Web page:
When teaching her kids how to use the keyboard, French says she just taught them "how to handle it, to be delicate and to treat it with respect." More specifically: only use the computer with clean hands, don't pound the keyboard and use one finger at a time.
But "learning the geography of the keyboard is important," says Reiter. Here are some ways to simplify the process:
  • Beginners may find it useful to have a coloured dot or sticker (such as Winnie-the-Pooh) on certain letters and the Enter key. "The dots allow them to be a little self-directed," says Reiter.
  • Teach kids how to troubleshoot. Show them how to shut down and restart, and label specific keys if necessary. "Control + Alt + Delete is part of my son's language now," says Reiter.
  • Kids who are starting to spell can practice with a basic word processing program, and use all kinds of fun fonts. "My kids play in Word as much as they do in anything else," notes Reiter.
  • Once kids have learned the whereabouts of various keys, they can practice their "hunt and peck" by slipping a pair of boxer shorts on the keyboard. Reiter says this is an activity to generate keyboard awareness. "It's for kids to practice their typing without seeing." Slip the waistband of a fun pair of boxer shorts (perhaps with a child's favourite cartoon character) over the keyboard and have them insert their hands in the leg holes. Then ask them to type something without looking at the keyboard. "For little kids everything has to be a game," Reiter adds.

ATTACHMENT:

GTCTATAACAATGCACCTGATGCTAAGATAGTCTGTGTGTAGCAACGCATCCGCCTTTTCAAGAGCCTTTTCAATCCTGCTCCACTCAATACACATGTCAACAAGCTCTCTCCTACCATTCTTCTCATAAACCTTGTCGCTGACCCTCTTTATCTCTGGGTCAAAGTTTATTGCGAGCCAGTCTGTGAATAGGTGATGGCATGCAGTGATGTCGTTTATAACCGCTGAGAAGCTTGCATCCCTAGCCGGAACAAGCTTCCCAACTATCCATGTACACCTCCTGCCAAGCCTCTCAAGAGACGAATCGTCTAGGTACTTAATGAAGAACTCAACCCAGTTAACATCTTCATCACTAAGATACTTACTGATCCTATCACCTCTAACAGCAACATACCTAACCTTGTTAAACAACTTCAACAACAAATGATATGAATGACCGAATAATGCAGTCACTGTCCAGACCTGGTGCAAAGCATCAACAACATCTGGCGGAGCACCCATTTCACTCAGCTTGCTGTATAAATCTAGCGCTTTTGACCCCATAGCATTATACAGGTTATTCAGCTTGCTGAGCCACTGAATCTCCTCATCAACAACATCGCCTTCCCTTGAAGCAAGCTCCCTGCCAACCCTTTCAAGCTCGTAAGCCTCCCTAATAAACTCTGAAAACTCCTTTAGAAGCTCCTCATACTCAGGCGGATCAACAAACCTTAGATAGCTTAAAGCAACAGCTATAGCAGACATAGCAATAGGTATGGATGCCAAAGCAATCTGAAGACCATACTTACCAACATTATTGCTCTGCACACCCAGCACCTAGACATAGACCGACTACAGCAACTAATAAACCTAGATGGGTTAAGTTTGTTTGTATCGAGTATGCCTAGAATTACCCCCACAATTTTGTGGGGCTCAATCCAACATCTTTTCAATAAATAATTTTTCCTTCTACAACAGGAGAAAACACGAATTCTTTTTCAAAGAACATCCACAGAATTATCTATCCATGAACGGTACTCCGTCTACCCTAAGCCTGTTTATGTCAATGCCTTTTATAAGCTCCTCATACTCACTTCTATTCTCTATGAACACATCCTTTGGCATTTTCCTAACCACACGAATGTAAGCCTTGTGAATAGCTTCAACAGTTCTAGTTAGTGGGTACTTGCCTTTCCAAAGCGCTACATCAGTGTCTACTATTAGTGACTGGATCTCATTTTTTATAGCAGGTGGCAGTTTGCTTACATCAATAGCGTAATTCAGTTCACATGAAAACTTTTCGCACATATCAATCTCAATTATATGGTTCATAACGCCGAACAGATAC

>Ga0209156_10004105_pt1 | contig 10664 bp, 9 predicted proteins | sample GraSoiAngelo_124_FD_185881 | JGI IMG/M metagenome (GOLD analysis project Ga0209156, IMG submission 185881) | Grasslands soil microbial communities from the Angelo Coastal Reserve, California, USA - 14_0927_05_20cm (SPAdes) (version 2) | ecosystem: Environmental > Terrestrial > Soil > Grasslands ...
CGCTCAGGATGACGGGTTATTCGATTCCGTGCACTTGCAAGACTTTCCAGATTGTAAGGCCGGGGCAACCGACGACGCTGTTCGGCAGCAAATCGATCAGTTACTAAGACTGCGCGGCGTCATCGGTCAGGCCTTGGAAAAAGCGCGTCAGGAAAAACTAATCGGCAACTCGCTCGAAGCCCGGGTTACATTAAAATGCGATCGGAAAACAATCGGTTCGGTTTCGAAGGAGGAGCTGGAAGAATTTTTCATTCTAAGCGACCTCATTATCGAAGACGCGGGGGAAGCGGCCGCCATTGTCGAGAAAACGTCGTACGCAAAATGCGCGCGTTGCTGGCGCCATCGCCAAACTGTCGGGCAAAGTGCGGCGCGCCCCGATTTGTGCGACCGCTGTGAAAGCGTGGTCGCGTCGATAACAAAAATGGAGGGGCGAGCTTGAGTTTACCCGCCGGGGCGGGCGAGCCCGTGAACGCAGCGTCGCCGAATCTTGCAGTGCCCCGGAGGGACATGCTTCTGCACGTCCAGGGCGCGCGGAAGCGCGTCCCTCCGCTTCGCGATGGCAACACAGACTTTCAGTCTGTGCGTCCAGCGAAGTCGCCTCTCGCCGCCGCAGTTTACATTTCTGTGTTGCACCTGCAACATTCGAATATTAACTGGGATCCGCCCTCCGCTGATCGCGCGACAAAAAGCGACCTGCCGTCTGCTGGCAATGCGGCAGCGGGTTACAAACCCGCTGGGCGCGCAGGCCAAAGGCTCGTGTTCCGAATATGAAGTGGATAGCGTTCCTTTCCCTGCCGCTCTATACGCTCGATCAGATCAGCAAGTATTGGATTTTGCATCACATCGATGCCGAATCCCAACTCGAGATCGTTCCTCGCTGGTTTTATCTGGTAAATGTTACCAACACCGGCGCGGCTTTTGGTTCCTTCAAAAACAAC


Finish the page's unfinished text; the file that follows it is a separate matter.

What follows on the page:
• Another suggestion — turn off the monitor and spell your name. It's for kids to practice their typing without seeing. "It's a little game for them," Reiter says.
While mouse skills continue to improve with practice, there comes a point when kids need to formally start learning keyboarding techniques. A few programs on the market designed for kids are Adventures in Typing with Timon and Pumbaa (Disney Interactive), JumpStart Typing (Knowledge Adventure) and Mavis Beacon Teaches Typing (The Learning Company).

Wednesday, June 2, 2004

Programs Offer a Network of Possibilities

Ok, here's another reprint - this one is from the Globe and Mail

Lead a crew to Mars or explore an Egyptian pyramid for lost artifacts. Design your own line of clothing or go back in time and build your own medieval castle.

Thanks to the advent of computers, children today can experience all of these exciting adventures during a week or two at summer camp. These camps give children the opportunity to develop skills in programming, engineering and robotics, video game design and production, animation and graphic design.

Darryl Reiter left his job as a teacher in 1999 to start the Children's Technology Workshop (CTW) from one location in Toronto.

This summer, CTW will put on technology camps for more than 1,300 children in 20 locations in Southern Ontario, and the company hopes to expand to New Brunswick, Manitoba and Alberta.

"Parents look at a computer technology camp as an investment," Reiter says.